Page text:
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| Chris Arnold
I work as a hospital chaplain here in Oakland California, a city which has its problems. I am also a British ex-pat, although I've been living here since I was 8 so I've lost the accent, unfortunately. I'll have you know that very early this morning I was robbed of my wallet by two gun-wielding men. Physically I'm fine. Emotionally I'm a bit wobbly. I'm currently following my mum's advice, which is that I have a nice cup of tea and a sit down. This, naturally, made me think of you.
Now, she said that the rules are that when tea is administered for a crisis, it is properly to be sweetened, even when not normally consumed this way. Is this a protocol with which you are familiar? (I take milk, and PG Tips is my bog-standard brand)
Wishing you a gun-free day,
|Nicey replies: Chris,
Yes indeed people in shock get given sweet tea whether they want it or not, that is the British way. Either it will fortify and comfort you, or if you find yourself struggling to drink the unaccustomedly sweetened brew at least its taking your mind off the matter at hand.
Chin up. At least that San Andreas fault thingy across the bay has gone off recently, that could really ruin your day.
||Wonderful site - but has making tea really come to this? A tea bag? Dreadful. For instructions on "real tea" (in the same manner as "real ale") please visit our tea page|
Also a tea quiz - see link at bottom of page.
Keep up the good work.
Philip & Catheryn
|Nicey replies: Philip,
Whilst I'm very pleased to use at least four of our tea icons to go along with your mail, I would urge restraint on your part and not to descend into full blown tea fascism. A live and let live attitude is the enlightened path unless of course you are having to drink somebody else's ropey tea, then its all right to have a go especially if you are having to pay for it.
One pound forty on the P&O Dover Calais ferry for half a cup of warm water drizzled over a one cup bag with a small plastic pot of milk, now that's something to get upset about. These vessels are now effectively the very edge of British tea culture. Leaving our shores they are the last chance for a cuppa in a place that should recognise the significance of such a thing. They are also a welcoming sight for the weary travelling Brit and should be a stronghold and embodiment of mass tea provision, in a way that we can be both grateful for and proud of.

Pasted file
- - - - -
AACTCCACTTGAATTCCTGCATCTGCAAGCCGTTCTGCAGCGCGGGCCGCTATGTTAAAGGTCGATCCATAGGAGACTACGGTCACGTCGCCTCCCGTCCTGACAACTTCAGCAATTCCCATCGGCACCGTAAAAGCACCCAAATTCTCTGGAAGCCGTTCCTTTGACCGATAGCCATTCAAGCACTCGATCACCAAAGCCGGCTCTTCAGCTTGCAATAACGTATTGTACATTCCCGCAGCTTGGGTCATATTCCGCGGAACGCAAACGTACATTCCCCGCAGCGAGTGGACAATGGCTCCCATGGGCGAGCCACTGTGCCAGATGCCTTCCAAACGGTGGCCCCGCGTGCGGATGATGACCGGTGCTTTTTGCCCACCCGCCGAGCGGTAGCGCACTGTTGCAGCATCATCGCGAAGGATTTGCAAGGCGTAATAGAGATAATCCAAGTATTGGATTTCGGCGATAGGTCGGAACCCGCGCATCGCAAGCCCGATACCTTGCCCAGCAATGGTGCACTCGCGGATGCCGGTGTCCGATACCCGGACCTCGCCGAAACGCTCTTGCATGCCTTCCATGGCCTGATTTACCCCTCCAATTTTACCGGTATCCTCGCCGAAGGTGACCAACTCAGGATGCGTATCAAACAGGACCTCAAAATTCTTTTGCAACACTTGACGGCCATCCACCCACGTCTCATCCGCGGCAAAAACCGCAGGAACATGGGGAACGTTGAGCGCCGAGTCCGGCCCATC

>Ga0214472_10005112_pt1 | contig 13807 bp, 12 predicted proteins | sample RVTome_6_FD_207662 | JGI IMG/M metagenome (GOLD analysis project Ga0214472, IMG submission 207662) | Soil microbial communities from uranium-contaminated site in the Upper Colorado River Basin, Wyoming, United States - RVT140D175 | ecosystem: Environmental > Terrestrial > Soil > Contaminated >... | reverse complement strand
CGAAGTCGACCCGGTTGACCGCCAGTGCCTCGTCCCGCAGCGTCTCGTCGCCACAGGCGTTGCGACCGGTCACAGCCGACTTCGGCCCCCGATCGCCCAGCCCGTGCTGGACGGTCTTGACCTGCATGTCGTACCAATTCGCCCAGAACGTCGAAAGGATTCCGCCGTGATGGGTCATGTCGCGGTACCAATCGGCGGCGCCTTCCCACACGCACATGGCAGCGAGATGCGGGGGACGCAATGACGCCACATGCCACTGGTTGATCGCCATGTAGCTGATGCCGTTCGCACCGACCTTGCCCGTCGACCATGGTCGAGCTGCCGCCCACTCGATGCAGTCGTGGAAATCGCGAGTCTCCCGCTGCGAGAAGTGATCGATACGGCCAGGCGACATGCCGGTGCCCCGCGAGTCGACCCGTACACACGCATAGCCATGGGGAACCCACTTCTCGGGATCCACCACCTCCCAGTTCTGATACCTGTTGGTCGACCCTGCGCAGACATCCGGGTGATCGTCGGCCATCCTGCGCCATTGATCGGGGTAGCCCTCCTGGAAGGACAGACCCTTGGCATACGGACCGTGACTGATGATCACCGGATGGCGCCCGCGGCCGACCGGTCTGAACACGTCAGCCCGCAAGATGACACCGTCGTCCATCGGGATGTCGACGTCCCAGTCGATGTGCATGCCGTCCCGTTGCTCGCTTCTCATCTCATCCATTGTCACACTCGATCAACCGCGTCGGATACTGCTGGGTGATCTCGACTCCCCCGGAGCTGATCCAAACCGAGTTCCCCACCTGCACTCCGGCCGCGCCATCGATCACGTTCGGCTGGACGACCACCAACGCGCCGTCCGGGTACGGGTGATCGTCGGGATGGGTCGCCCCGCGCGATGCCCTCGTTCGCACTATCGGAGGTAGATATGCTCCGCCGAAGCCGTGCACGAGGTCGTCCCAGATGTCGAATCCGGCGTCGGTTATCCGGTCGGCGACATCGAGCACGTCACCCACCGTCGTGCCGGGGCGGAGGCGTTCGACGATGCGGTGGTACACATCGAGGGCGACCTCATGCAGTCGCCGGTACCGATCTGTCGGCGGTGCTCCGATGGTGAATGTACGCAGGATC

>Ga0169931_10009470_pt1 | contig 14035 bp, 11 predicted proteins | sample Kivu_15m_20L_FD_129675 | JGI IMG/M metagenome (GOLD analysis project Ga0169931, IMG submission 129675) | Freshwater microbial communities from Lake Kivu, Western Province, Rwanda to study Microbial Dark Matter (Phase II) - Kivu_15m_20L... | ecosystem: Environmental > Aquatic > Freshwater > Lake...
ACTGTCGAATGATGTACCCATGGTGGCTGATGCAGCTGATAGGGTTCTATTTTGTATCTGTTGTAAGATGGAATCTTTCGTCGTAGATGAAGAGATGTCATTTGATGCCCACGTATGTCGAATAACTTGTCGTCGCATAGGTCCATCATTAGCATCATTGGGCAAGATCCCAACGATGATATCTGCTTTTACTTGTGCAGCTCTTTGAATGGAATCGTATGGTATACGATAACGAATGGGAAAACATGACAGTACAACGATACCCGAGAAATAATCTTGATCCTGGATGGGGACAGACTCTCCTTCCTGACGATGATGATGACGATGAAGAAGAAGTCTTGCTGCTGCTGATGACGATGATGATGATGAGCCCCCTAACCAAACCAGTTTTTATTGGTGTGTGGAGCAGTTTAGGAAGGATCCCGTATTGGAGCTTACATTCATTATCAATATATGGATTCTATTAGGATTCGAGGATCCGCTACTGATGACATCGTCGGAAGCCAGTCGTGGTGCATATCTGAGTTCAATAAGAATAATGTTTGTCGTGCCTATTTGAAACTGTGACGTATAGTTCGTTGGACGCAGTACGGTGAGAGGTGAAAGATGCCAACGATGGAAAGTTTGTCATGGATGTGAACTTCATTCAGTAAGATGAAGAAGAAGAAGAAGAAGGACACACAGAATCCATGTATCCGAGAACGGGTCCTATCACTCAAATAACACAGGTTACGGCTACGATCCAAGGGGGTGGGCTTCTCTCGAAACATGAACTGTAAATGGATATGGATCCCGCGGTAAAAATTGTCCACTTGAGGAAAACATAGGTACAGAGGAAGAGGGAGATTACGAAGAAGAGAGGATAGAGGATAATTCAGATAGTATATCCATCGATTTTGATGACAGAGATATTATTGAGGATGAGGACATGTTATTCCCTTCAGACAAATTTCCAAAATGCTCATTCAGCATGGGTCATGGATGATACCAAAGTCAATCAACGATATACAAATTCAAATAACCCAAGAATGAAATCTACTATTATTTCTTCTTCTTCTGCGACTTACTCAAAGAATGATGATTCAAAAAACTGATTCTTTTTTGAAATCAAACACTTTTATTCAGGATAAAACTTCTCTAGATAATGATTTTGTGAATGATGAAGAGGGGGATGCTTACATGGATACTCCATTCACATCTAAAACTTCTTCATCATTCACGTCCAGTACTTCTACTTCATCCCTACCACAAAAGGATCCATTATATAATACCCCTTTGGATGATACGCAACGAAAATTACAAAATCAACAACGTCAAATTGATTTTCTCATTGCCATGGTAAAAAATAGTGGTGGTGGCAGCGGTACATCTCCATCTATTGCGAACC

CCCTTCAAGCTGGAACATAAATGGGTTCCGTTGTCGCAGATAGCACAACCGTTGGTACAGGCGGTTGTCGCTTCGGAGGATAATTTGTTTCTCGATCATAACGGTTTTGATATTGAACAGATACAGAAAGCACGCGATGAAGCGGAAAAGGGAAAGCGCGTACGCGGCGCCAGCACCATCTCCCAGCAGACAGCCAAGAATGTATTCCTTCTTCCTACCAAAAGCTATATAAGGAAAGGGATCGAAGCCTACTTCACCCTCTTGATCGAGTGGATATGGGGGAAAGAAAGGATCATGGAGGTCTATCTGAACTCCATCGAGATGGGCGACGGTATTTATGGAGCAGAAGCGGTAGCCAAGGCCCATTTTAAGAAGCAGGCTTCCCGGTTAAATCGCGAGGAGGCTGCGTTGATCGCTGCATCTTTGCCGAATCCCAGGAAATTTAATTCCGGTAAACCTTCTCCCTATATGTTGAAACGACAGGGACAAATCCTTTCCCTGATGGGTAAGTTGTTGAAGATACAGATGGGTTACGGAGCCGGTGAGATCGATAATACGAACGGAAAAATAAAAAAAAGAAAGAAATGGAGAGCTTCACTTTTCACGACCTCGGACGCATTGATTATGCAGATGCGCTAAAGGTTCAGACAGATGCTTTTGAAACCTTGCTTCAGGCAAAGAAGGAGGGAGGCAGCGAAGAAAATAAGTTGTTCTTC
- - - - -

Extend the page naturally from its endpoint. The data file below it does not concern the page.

Of dear you appear to have set me off on one now.
||Hi Nicey and Wifey,|
I bought the book from Ottokars and keep randomly dipping into it for my amusement. I did not see the name of Gray Dunn with caramel wafers but my reading method might have skipped over it. I think they did a popular advertising campaign on TV at least ten years ago. Not that I like them any more than cardboard/Rivita. I endorse the assessment of the fig biscuits, they are some kind of perfection but they can go rock hard if not kept properly in a sealed biscuit tin. They don't normally last long enough to find that out.
It would be interesting to know what your readers use for biscuit tins. I have an old round one with a flower pattern on the lid but I also keep them in a modern sealable plastic container. I hear you screaming the word 'sacrilege'. I also have an old chromed biscuit barrel that I think goes back to my parents' wedding day in 1947. It has an inner container, like a little bucket, but does not hold a sufficient quantity of biscuits and it does not feel right to separate them into two places.
I hope that you don't mind but I have attached a photo of our workplace brewing area, exactly as it is every day, with its industrial teapot and messy fridge below. Mine is the KitKat mug. Note the rusty spoon and build-up of tannin in the teapot. The cleaning lady is under very strict instructions NEVER to clean the insides of the teapot. We always think it keeps the tea away from the metal and, anyway, it is probably bad luck if someone cleans it out. Out of the picture, there is a box of 100 Tetley teabags from the 'pound shop'.